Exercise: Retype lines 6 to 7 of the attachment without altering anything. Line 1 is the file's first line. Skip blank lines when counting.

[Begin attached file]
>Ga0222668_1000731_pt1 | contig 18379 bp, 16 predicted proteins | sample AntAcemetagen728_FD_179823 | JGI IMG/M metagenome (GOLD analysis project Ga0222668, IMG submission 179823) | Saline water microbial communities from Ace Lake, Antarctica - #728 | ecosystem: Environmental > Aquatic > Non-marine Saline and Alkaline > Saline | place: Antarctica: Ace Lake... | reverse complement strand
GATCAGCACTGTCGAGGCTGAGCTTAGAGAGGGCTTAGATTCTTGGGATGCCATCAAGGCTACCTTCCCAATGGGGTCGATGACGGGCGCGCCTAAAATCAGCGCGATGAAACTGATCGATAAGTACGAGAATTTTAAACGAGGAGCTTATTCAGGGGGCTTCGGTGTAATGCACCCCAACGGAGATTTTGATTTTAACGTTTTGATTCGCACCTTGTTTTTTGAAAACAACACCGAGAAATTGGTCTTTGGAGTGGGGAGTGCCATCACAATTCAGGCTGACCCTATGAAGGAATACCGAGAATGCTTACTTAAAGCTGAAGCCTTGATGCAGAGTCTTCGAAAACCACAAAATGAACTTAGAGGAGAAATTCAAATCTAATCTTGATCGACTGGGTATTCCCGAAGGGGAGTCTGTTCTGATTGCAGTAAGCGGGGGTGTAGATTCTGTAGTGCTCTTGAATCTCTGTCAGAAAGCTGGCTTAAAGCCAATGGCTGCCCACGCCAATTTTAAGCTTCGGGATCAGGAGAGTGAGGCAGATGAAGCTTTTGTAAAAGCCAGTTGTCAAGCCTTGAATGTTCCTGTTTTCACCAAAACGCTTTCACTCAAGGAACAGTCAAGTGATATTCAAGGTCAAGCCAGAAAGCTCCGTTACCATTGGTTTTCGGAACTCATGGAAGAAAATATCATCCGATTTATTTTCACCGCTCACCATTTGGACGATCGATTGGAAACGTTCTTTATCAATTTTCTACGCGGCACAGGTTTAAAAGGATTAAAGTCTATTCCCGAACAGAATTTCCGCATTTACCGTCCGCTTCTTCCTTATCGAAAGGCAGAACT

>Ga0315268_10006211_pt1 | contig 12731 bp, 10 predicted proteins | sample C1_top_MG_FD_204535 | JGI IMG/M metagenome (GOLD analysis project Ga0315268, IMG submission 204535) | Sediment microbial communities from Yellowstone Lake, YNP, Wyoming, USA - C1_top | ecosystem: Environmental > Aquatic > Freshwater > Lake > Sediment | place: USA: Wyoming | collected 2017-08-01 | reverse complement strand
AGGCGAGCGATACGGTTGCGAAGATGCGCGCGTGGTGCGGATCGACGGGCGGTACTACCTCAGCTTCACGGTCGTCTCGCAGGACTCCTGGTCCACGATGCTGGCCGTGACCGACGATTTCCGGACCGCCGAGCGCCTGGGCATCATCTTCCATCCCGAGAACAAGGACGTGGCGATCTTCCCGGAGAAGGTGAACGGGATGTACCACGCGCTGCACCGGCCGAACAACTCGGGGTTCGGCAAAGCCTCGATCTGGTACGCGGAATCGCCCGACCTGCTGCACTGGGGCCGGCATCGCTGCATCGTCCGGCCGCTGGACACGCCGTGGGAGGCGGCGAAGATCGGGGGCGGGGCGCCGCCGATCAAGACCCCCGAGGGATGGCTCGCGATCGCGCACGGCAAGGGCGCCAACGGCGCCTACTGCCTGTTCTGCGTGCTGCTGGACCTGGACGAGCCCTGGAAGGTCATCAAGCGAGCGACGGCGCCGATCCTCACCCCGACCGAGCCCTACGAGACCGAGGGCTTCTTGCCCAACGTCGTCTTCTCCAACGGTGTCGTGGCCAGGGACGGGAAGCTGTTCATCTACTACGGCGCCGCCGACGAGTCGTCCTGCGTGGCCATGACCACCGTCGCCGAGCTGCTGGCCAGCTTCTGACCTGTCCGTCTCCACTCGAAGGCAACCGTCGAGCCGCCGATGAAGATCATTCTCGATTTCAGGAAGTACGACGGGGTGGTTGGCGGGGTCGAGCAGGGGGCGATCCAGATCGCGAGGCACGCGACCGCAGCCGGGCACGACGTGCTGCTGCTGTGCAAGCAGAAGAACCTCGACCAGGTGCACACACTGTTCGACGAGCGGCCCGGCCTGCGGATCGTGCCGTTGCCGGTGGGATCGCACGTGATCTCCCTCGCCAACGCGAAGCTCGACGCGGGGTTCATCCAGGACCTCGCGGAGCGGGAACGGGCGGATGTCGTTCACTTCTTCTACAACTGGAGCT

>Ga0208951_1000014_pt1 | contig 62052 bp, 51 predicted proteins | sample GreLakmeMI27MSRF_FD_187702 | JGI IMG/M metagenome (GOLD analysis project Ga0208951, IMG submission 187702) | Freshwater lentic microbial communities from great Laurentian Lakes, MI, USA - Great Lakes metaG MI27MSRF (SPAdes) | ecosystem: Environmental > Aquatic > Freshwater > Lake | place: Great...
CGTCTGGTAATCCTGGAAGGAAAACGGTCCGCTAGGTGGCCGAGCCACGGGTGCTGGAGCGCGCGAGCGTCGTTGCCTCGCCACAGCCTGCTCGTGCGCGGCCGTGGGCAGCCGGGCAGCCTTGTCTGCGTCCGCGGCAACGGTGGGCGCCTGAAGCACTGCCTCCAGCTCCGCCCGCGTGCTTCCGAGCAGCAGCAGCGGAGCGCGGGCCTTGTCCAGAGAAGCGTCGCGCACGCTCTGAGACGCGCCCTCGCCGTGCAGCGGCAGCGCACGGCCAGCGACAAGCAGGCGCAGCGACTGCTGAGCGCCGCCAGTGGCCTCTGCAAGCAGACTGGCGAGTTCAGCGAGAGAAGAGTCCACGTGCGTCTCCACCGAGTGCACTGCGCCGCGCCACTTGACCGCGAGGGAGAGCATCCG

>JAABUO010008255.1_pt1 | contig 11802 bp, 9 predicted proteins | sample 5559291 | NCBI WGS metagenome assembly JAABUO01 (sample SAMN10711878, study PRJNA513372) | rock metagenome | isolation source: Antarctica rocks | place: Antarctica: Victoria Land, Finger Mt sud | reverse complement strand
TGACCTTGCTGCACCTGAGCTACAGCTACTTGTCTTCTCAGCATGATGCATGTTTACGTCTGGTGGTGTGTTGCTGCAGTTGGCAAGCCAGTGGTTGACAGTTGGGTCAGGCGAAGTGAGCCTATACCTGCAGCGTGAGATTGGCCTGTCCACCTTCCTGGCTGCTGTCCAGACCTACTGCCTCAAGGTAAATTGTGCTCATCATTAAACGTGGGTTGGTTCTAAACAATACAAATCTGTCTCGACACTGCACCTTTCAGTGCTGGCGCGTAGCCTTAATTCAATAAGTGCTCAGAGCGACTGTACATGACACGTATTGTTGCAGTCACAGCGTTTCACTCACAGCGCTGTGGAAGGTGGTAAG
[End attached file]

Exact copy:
CGTCTGGTAATCCTGGAAGGAAAACGGTCCGCTAGGTGGCCGAGCCACGGGTGCTGGAGCGCGCGAGCGTCGTTGCCTCGCCACAGCCTGCTCGTGCGCGGCCGTGGGCAGCCGGGCAGCCTTGTCTGCGTCCGCGGCAACGGTGGGCGCCTGAAGCACTGCCTCCAGCTCCGCCCGCGTGCTTCCGAGCAGCAGCAGCGGAGCGCGGGCCTTGTCCAGAGAAGCGTCGCGCACGCTCTGAGACGCGCCCTCGCCGTGCAGCGGCAGCGCACGGCCAGCGACAAGCAGGCGCAGCGACTGCTGAGCGCCGCCAGTGGCCTCTGCAAGCAGACTGGCGAGTTCAGCGAGAGAAGAGTCCACGTGCGTCTCCACCGAGTGCACTGCGCCGCGCCACTTGACCGCGAGGGAGAGCATCCG

>JAABUO010008255.1_pt1 | contig 11802 bp, 9 predicted proteins | sample 5559291 | NCBI WGS metagenome assembly JAABUO01 (sample SAMN10711878, study PRJNA513372) | rock metagenome | isolation source: Antarctica rocks | place: Antarctica: Victoria Land, Finger Mt sud | reverse complement strand